A transportable anechoic room is a mean for acoustic testing used for Research and Development (R & D), marketed by ITS.
Whether it is to quantify the sound emissions of a machine or of an equipment, or to develop and qualify the acoustic performance of electroacoustic or telecommunication equipment, an anechoic room allows the conduct of measurements in conditions close to the free field i.e. by avoiding unwanted sound reflections on the partitions and with a low background noise level of i.e. by isolating from the surrounding noise, even if the anechoic room is installed in a workshop with significant noise levels related to industrial productions.
Thus, the walls, the roof (and, when it is not a semi-anechoic room: the floor), must be built in such a way as to allow obtaining these two essential functionalities, which require the implementation of specific construction systems, both of great thickness (with regard to the technical requirement related to the obtaining of a strong acoustic absorption) and massive (with regard to the objective of limiting the sound transmission between inside and outside).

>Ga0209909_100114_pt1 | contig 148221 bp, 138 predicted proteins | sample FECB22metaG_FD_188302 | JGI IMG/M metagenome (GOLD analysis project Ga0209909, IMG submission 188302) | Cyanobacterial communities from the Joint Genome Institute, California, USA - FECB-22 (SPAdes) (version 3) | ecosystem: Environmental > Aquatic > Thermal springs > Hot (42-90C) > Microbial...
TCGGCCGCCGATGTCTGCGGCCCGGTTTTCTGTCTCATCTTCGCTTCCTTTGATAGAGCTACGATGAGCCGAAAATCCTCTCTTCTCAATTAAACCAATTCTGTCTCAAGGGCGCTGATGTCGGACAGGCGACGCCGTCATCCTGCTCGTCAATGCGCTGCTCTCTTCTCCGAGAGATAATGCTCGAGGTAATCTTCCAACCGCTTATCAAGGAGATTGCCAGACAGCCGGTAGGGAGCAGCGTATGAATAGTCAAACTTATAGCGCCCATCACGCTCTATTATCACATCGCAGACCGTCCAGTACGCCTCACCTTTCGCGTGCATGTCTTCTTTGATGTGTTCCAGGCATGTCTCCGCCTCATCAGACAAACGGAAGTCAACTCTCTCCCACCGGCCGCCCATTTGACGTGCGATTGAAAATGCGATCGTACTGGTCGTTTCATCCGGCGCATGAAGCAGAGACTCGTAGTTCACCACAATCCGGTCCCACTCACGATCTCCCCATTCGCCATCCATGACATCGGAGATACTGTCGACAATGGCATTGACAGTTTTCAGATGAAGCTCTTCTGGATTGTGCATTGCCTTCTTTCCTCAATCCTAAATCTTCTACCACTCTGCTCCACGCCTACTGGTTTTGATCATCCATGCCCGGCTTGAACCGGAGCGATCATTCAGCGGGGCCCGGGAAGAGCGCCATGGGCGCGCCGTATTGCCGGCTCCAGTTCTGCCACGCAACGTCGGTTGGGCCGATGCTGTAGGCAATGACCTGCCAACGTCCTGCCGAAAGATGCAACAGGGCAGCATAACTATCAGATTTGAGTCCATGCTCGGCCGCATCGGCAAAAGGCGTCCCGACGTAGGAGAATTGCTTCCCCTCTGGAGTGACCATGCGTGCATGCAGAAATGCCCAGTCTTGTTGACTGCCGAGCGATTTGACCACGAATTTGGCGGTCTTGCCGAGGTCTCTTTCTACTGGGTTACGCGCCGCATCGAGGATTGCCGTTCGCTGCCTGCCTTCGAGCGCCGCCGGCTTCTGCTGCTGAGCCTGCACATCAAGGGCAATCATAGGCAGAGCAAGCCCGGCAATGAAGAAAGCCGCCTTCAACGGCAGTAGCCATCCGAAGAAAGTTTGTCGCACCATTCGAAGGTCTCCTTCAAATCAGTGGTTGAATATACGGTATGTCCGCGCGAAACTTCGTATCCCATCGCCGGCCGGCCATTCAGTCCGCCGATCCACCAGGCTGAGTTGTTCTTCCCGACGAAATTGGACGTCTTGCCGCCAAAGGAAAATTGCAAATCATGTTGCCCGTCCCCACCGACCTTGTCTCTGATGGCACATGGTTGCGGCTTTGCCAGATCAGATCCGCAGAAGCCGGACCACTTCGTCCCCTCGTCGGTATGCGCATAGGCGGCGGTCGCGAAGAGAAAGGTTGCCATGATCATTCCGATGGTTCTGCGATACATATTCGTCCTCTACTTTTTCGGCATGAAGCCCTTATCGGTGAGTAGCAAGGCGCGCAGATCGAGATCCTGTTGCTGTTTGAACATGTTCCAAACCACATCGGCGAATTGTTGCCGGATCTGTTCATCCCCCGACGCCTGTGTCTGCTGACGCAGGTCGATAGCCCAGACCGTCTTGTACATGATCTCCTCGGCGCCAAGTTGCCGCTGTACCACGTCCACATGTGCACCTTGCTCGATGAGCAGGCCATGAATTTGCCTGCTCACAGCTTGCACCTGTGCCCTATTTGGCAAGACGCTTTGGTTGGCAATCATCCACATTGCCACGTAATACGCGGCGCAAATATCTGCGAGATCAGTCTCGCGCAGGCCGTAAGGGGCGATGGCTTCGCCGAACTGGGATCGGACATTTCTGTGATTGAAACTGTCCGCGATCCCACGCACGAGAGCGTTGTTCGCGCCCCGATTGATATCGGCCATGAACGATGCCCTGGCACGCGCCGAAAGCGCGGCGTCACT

Very often, an anechoic room must be transportable, when it comes to coping with the mobility challenges of modern industrial organizations that are characterized by changes in the allocation of premises in relation to relocations of units or of complete facilities, as the strategy changes.
ITS took part in dismantling, transporting and reassembling a transportable anechoic room in Paris area (Ile de France region - France).
This anechoic room had been marketed by ITS just over a year ago, but organizational changes at this client, an industrialist specializing in high-end electroacoustic equipment, have led to his move already being considered.
Fortunately, this anechoic room had been designed in such a way as to make possible such works, considered since a long time to have a fairly high probability of occurrence, things being what they are in our modern world.
This is why the relocation of this transportable anechoic room was carried out without any particular difficulty and without modifying its exceptional acoustic characteristics, since it is based on the use of compact broadband absorbers, the compactness of which has precisely facilitated the process which consisted in finding a new location to accommodate this testing mean (because its footprint was less than that which would have been made necessary by the use of conventional absorbent wedges, all things being equal with respect to the lower cutoff frequency of the anechoic room).